Sine Wave Generator Is Crystal Accurate
You can get greater accuracy and less drift by deriving the sine wave from a digital source. Because square waves comprise a fundamental at the square-wave frequency plus an infinite number of odd harmonics, you can obtain the desired fundamental sinusoid by removing the harmonics with a lowpass filter. Switched-capacitor filters suit this application (Figure 1). IC3 is an 8th-order, lowpass Butterworth type.
Figure 1. Filtering the harmonics from a square wave produces a sinusoidal output whose stability and flexibility derive from digital circuitry.
The sine-wave generator starts with an 8MHz signal and divides it by eight to obtain 1MHz at C1. (IC1's 2MHz and 500kHz outputs can serve as alternate drive signals.) Q1 level-shifts the 1MHz pulses so they can drive the bipolar circuitry necessary for producing a bipolar output. (For unipolar outputs, you can operate the circuit on a single supply voltage by biasing the IC3 ground terminal to mid-rail and adding a decoupling capacitor.) Synchronous counter IC2 divides 1MHz by 256 to give the desired output frequency (3906Hz), and IC3 filters the harmonic frequencies.
The filter's clock is taken from the first divide-by-2 tap of IC2, to assure a 50% duty cycle. IC2 further divides this signal by 128 to assure that the filter's input signal (1MHz/256) falls within the flat portion of the filter response. Fifty-percent duty cycles on the IC2 outputs assure a symmetrical sine-wave output. The filter's major pole, or corner frequency, is fixed with respect to the clock and forms an internal clock-to-corner ratio of 100:1. Filter attenuation lowers the third-harmonic amplitude to -80dB.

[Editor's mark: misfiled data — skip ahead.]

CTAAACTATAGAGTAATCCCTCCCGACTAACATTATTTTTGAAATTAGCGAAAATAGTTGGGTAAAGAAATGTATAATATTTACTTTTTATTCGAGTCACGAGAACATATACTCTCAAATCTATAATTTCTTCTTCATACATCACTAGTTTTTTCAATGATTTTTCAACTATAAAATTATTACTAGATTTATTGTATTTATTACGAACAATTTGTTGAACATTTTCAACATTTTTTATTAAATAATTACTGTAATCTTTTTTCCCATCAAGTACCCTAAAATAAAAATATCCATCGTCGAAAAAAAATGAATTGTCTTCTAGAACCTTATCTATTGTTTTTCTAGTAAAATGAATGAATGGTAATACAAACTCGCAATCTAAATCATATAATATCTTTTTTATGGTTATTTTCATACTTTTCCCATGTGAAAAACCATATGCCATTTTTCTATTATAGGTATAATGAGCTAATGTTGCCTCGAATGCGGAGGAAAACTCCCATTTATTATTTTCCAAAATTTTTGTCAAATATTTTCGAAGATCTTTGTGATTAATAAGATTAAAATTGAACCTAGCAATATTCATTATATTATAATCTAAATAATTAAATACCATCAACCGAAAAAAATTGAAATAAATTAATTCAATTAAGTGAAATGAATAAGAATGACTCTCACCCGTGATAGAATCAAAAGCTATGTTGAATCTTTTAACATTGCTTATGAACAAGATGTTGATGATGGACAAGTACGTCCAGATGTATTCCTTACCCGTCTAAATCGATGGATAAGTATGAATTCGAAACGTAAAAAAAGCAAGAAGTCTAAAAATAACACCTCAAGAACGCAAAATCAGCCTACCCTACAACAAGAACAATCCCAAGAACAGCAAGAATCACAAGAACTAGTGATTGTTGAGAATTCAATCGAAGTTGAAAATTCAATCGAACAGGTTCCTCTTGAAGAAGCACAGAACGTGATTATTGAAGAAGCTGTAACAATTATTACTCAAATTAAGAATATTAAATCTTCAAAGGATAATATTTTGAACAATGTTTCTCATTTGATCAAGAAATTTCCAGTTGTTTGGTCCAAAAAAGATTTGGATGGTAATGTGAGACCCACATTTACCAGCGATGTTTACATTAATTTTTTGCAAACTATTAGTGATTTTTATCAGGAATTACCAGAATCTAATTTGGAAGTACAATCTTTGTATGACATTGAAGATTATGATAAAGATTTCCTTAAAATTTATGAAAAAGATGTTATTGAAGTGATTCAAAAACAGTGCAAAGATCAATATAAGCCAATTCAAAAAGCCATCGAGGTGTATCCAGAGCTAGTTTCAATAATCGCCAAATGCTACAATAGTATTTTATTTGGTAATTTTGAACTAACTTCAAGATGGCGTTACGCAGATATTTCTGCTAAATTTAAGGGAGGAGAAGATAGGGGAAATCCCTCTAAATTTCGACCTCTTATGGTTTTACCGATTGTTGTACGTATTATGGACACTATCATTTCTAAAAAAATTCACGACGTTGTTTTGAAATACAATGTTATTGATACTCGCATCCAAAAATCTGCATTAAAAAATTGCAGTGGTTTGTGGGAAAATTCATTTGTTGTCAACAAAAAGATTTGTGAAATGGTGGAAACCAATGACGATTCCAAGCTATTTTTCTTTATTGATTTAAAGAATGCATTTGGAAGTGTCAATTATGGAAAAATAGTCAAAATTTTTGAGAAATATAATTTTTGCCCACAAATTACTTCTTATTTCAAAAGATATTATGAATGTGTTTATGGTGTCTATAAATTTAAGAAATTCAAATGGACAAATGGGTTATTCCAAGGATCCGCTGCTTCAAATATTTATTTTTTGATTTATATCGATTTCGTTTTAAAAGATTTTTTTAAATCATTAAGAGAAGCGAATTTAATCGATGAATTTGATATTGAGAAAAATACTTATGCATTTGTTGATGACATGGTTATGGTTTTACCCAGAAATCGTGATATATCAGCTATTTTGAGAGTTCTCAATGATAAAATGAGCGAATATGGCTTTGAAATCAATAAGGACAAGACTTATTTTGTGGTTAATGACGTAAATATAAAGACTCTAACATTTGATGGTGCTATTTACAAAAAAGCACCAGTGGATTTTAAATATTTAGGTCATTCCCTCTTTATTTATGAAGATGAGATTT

Because the filter's input and clock frequencies have a fixed ratio of 1:128, switching or sweeping the frequency applied at C1 has a proportional effect on the sine-wave generator output. Switching this frequency from 2MHz to 500kHz, for example, switches the output frequency from 7812Hz to 1953Hz. Output amplitude is not affected because this band is well below the smoothing filter's 25kHz corner frequency. Alias frequencies are not a problem, because the frequencies that represent a potential cause of aliasing in this circuit—the odd-numbered harmonics that exceed half the clock rate—have insignificant amplitudes.
A related idea appeared in the July 25, 1994 issue of Electronic Design.